The audition story of how Emilia Clark booked Game of Thrones has become the stuff of entertainment industry lore. Clarke was auditioning for the president of HBO and asked what she could do to lighten the mood:
“…David [Benioff] asked, ‘Can you dance?’ And without missing a beat, Emilia did the robot,” [D.B.] Weiss said. “She did it with commitment and she did it well…and even the president had no choice but to smile. She got the job 10 seconds after she left the room.”
So many actors would have never considered posing such a question (what can I do to lighten the mood?) in an audition because most actors would be so focused on regurgitating their rehearsed performance. These actors would totally miss the human needs of the room and the opportunity to connect. Furthermore, many actors would never dare to engage in a dance move as dorky as the robot because they would have thought: “but no, I am a serious actor and I cannot do such silly things.”
Such a notion takes the humanity out of this industry and neglects to acknowledge that actors work with other people. These people frequently become stressed and have needs as well—such as the need for levity and childish humor.
Some of the most useful and exciting meetings an actor can go to are general meetings with producers, directors, casting directors, etc. These are meetings where virtually no acting ever takes place. So how do you show you are the best actor for the job if none of your acting is being assessed?
Invest in an acting preparation that doesn’t compel you to whip yourself up into a state in the hallway before you walk into an audition room. Otherwise, you will miss a crucial moment where you can establish that you are someone who is fun to play with and that others personally like.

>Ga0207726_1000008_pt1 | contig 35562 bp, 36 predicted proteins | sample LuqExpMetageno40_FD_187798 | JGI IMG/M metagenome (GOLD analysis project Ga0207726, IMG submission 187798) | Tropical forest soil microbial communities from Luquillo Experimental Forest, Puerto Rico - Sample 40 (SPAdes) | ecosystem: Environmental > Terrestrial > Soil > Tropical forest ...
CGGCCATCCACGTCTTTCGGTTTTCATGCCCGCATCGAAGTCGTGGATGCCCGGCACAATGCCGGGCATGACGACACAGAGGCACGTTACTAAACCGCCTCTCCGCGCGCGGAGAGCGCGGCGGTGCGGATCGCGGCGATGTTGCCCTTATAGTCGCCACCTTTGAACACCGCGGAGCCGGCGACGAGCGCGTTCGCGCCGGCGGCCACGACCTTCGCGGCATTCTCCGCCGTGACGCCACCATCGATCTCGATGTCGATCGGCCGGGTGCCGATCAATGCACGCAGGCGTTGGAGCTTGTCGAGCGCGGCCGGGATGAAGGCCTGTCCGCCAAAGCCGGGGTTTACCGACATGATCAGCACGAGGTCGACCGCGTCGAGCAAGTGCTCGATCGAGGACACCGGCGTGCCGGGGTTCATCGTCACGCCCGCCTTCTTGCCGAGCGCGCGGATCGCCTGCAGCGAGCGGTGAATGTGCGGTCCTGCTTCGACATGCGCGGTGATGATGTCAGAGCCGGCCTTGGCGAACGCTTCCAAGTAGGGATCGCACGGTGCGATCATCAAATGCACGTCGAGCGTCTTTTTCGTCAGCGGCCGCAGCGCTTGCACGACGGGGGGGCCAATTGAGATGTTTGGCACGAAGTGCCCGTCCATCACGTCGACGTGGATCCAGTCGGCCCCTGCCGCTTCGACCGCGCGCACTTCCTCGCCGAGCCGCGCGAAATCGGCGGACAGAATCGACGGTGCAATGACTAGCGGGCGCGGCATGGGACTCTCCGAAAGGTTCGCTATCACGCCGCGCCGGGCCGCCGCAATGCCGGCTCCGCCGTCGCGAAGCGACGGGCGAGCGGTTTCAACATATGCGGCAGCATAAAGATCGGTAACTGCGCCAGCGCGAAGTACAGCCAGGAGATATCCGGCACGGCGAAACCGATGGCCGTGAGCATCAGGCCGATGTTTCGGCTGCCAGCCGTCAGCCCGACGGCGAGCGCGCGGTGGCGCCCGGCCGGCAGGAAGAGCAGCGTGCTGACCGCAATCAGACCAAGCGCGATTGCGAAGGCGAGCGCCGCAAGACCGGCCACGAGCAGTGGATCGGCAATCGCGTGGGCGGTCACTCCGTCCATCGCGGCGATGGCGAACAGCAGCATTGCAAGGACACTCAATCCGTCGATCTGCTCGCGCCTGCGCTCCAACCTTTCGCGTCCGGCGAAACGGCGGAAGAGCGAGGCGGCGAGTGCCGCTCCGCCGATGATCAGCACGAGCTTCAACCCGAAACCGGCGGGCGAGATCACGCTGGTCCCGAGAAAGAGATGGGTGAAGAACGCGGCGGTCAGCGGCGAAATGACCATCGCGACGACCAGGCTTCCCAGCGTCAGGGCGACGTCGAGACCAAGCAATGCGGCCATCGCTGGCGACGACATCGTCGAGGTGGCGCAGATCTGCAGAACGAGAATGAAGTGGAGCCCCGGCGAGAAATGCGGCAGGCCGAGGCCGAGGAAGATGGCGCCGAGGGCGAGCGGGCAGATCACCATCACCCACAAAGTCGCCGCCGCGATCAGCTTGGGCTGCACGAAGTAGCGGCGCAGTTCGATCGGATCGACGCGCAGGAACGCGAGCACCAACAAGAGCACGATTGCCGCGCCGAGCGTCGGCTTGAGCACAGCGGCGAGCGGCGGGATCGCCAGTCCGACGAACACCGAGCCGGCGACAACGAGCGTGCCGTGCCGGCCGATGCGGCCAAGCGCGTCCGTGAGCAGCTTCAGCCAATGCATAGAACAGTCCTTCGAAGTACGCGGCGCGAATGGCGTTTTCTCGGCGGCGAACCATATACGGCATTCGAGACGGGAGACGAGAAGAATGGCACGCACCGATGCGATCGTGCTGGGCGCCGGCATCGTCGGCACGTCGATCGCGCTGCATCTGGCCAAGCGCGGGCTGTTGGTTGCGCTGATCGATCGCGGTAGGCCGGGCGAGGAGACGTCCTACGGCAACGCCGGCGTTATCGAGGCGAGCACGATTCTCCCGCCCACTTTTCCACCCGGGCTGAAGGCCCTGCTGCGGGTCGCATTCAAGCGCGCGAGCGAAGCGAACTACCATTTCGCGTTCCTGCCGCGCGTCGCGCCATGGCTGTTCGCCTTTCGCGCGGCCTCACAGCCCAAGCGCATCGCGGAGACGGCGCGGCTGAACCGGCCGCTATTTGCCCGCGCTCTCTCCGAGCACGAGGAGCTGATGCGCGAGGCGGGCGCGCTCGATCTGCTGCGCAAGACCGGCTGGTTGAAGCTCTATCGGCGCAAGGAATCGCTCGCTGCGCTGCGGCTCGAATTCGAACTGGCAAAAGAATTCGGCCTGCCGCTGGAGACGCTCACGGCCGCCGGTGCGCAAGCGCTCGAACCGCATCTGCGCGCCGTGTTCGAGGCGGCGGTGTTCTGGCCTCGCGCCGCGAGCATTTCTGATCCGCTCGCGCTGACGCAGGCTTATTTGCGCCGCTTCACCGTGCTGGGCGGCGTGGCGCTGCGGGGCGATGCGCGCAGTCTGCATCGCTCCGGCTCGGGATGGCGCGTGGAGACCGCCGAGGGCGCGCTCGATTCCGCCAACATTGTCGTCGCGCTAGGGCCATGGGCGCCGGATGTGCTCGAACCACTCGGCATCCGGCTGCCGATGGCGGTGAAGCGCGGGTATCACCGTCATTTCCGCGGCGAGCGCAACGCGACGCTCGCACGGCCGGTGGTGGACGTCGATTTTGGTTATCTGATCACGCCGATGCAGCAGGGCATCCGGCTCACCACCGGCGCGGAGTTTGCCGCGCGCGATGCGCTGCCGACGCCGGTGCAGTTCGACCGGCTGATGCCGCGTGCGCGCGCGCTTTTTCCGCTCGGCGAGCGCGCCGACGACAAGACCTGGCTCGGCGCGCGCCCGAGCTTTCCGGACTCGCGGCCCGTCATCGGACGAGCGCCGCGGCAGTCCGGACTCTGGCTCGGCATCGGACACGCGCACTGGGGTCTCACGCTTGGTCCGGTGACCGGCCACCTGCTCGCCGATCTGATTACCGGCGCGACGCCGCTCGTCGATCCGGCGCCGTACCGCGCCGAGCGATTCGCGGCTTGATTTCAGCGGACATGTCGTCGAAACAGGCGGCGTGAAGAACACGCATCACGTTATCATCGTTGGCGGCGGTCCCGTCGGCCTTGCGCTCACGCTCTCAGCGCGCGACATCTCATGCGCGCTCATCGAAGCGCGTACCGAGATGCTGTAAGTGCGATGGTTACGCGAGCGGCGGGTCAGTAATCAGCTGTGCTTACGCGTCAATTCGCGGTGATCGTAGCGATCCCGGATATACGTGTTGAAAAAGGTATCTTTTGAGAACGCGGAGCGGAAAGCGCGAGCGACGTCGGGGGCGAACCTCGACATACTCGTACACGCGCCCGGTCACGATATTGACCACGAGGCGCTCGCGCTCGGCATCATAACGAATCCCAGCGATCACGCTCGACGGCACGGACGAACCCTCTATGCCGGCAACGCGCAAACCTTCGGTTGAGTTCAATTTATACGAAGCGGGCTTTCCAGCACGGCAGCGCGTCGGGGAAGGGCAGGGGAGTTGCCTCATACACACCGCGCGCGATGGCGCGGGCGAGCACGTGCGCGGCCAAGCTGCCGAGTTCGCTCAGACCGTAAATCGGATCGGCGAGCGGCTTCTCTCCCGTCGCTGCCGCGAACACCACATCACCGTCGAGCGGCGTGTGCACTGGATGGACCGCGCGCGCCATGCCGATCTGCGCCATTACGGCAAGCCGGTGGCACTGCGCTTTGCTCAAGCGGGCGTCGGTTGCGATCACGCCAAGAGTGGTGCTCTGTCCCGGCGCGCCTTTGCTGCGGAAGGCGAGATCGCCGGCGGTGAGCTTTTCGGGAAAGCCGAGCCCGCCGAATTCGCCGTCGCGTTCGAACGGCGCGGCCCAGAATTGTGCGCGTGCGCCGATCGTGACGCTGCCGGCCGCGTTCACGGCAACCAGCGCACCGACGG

Below are three elements to focus on to conquer the pre-audition conversation.
1. Harness Self-Awareness to Showcase the Winning Aspects of Your Personality
Producers know that they may spend years working with you, so we arrive at a place where your personality becomes your greatest asset as an actor.
A casting director friend of mine who recently spent about seven years as head of C.S.A. (Casting Society Of America) recently told me that he can tell which actor is going to book a role in a particular project based on the personal interaction that he has with them prior to any formal auditioning actually taking place.
You need to foster enough self-awareness of the aspects of your personality that people actually like when they meet you and lean into those aspects during the “personality audition” portion of the audition. One client of mine knows it is his sharp wit that he can tag anything said to him with some of the funniest one-liners, yet in that effortless way that doesn’t look like he’s trying to be funny.
Another client has an indescribable quality of validating people through her smile and eye contact. She is able to sense the fears and insecurities of those around her and, with her warmth and grace, reassures them that it’s all going to be okay.
All of these clients have enough self-awareness to understand the aspects of their personality that people gravitate towards. They lean into these innate traits to show the human being underneath the actor during the audition.
2. Zero Desperation.
Part of being someone that others find fun to play with is the ability to project zero desperation. People don’t want to feel that one wants something from them, both in life and in the industry. In this state, there’s no investment in the outcome. The actor arrives knowing that their life will be great whether or not they book the role.
Some people call it confidence. In reality, it’s the inner knowing that, no matter what happens, your personal happiness is not dependent on this job.
3. Connection to Your Silliness.
You’re silly. Yes, you! Everyone has things they get silly over (Star Wars, conspiracy theories, Real Housewives drama). Embracing your own silliness and not being afraid to share it with others is the pinnacle of confidence. It’s endearing and it makes people trust you instantly.
This brings us back to the brilliant courage of Emilia Clarke. If she had been more attached to a sense of self-importance, superiority, or the narrow notion of audition conduct, she might never have gotten her famed role as the Queen of Dragons. By sharing her silliness with the room, she showcased her confidence, her lack of desperation and the rare aspects of her personality. Winning combinations like these give the production team no choice but to hire you.
This article was originally posted on Backstage.